Violence appears in the opening book of the Bible, as a jealous Cain murders his brother, Abel. Advancements in technology have made it easier to kill, period, and also easier to kill massive numbers of people quickly.
In the United States, we saw how modern technology facilitates mass murder once again, on Tuesday. This week’s tragedy in Texas joins a litany of mass shootings.
Yet Brian Broome argues persuasively in the Washington Post that this recent school shooting will have no more impact on our ability to stanch the blood of our children, parishioners and other innocents than any of the dozens of preceding tragedies.
We won’t do anything because those among us who think their fears and their rights are the same thing hold all the cards […] America is the land of the fearful and trapped.
I agree that neo-Anti-Federalists are winning the 21st century Civil War, having first lost the 18th century Constitutional battle and then mid-19th century battles marked with carnage.
I believe America hasn’t done anything about gun violence because we are the land of the brainwashed and gaslit.
Virginian James Madison was a Federalist. He didn’t think the newly-drafted Constitution (1787) needed a Bill of Rights.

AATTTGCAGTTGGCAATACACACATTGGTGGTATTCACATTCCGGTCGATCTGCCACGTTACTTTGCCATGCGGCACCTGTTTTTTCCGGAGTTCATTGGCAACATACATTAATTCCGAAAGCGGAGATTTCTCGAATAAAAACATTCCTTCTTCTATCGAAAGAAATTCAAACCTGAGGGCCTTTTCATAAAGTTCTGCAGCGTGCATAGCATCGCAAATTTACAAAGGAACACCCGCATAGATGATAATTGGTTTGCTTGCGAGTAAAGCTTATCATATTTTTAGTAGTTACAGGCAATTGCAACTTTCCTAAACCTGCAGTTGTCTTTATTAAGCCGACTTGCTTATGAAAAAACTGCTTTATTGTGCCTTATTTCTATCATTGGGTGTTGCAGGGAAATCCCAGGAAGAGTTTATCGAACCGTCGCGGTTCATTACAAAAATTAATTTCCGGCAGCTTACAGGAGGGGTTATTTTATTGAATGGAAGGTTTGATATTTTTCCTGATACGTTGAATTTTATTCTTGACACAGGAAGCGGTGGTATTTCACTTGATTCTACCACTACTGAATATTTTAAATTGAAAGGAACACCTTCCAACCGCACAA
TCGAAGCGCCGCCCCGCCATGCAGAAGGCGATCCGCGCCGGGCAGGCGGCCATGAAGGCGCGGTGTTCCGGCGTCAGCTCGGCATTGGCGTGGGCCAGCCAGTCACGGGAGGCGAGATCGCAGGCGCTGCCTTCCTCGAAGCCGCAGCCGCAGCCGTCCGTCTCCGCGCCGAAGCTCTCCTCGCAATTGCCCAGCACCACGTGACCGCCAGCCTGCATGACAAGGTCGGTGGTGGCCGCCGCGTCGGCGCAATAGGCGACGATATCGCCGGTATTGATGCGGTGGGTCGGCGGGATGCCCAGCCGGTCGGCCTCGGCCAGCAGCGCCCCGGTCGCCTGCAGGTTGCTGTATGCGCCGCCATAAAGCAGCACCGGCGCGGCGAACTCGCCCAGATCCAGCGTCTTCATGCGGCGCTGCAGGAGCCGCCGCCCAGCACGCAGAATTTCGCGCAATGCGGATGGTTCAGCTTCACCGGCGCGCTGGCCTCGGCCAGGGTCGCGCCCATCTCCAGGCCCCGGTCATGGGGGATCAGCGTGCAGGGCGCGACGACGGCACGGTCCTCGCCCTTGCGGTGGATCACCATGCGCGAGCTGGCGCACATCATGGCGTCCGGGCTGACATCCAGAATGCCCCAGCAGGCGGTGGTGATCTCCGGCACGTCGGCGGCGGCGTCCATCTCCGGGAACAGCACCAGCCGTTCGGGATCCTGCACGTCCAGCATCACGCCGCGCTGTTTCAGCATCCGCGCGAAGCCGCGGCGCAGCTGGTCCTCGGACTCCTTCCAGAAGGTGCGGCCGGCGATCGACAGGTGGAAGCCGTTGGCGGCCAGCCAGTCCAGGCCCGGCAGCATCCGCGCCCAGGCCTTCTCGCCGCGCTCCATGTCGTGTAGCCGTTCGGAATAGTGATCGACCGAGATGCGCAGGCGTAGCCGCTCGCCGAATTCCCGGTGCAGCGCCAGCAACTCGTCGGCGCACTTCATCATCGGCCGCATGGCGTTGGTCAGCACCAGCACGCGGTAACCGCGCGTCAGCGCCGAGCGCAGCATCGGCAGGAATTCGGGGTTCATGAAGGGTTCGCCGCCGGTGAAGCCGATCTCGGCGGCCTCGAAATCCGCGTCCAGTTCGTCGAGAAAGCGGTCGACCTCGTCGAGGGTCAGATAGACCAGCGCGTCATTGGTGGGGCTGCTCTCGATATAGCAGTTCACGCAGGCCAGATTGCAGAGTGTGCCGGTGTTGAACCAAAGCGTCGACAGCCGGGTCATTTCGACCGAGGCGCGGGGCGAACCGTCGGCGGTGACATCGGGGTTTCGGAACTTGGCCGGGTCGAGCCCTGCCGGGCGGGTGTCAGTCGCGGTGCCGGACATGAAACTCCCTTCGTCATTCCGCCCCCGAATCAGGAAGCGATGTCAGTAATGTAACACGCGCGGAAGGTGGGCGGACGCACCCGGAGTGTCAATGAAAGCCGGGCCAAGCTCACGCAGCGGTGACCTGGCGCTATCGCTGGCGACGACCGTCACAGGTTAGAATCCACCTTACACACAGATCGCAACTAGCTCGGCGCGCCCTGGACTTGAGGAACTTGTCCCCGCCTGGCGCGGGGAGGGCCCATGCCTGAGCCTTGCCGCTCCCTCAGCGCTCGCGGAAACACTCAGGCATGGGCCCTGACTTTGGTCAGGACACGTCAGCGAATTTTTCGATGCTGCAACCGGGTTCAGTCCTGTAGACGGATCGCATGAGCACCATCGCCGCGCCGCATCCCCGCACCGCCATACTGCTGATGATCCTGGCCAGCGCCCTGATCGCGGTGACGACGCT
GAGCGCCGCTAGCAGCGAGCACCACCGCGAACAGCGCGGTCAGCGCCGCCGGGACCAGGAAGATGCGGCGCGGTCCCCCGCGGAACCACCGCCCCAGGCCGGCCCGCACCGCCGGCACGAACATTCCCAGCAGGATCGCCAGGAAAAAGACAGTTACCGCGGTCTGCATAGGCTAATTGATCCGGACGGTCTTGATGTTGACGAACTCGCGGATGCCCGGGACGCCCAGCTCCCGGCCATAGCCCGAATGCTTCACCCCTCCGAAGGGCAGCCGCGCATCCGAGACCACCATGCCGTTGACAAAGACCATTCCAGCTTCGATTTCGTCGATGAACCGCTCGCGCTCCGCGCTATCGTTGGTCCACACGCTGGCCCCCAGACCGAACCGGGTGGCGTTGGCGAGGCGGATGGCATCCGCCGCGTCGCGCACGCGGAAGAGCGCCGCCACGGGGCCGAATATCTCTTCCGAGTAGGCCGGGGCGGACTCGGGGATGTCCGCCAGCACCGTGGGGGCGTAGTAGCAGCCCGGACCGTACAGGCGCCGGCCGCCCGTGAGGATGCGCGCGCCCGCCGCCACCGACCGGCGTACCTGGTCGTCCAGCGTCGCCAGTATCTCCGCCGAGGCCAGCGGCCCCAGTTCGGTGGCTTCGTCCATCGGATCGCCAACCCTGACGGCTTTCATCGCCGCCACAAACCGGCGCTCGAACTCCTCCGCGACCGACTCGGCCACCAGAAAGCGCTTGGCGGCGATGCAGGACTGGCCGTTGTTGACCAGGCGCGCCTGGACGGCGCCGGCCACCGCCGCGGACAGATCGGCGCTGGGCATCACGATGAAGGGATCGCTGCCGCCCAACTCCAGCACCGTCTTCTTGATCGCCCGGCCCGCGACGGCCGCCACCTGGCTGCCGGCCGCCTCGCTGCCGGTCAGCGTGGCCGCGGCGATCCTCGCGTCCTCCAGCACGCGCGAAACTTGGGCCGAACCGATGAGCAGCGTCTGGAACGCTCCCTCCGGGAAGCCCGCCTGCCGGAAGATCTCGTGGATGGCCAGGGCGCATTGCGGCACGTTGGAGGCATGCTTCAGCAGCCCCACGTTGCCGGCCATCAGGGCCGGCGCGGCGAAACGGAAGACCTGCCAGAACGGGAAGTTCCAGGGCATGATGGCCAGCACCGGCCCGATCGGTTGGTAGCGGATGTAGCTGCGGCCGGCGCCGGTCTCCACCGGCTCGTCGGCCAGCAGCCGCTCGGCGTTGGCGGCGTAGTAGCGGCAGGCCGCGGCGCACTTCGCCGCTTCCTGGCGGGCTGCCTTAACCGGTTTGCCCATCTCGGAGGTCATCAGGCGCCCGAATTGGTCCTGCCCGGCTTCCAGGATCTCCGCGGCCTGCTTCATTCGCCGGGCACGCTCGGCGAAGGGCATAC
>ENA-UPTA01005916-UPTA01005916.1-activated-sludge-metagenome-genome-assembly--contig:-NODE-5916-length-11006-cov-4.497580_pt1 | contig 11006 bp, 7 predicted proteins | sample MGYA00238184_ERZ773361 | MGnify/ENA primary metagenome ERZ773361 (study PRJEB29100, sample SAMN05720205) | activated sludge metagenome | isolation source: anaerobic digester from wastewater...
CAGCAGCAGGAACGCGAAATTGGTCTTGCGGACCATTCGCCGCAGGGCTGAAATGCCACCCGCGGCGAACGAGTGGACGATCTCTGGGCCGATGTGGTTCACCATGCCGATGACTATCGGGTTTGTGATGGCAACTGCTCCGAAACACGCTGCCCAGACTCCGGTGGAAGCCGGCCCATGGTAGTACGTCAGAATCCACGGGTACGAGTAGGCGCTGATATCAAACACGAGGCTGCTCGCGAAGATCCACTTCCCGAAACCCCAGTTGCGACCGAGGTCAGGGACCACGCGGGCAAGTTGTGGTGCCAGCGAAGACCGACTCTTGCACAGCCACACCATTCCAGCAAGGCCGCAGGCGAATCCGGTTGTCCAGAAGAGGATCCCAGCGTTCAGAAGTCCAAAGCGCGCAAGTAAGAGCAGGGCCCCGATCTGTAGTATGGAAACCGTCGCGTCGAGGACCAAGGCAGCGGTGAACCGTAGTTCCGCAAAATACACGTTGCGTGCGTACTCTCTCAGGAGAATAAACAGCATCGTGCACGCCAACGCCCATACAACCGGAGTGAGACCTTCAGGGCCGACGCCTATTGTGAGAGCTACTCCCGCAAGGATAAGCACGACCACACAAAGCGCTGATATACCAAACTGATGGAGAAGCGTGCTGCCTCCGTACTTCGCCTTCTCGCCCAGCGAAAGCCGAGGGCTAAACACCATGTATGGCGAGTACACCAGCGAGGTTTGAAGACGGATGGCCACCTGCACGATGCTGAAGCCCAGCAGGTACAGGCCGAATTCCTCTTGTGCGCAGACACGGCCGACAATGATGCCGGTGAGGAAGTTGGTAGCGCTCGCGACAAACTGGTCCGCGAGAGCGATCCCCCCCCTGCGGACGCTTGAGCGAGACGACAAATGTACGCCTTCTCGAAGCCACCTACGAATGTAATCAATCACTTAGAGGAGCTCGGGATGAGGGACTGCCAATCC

Former Virginia Governor Patrick Henry and Virginian George Mason were Anti-Federalists. They worried that a centralized government would leave Southern states without protection from slave revolts, given that state militia were an instrument for controlling the southern slave population.
“Slavery is detested,” Henry reminded [those at the Virginia constitutional convention]. “The majority of Congress is to the North, and the slaves are to the South,” he said.
Madison was willing to put a provision in the Bill of Rights explicitly stating that Congress would not disarm the state militias. At the same time, he had no interest in preventing Congress from regulating weapons in the places where Congress had clear legislative power.
In return, Virginia would narrowly ratify the Constitution on 26 June 1788. White landed men who insisted on a Bill of Rights then elected Madison to the newly formed House of Representatives that fall.
Ironically, today is John Wayne’s birthday (26 May 1907).
There is perhaps no greater origin myth than that of the rugged western individualist, a myth perpetuated by Hollywood and the characters played by Wayne.
That Hollywood myth makes it easier, I think, to believe the 20th century myth that the Second Amendment was about the right of an individual to own a gun. Of course in 1787 Southerners who owned slaves (or who lived near slaves) owned guns. So did most White households in the North.
That Hollywood myth also makes it easier to believe the 20th century myth that the Second Amendment was written so that “armed citizenry” could be “prepared to fight the government itself.”
History can be rewritten with enough time, money and aggression. Repeated messaging, even when full of lies and misinformation, is effective. (It’s called illusory truth.)
In the United States, that messaging has made us the world leader in individuals committing mass murder.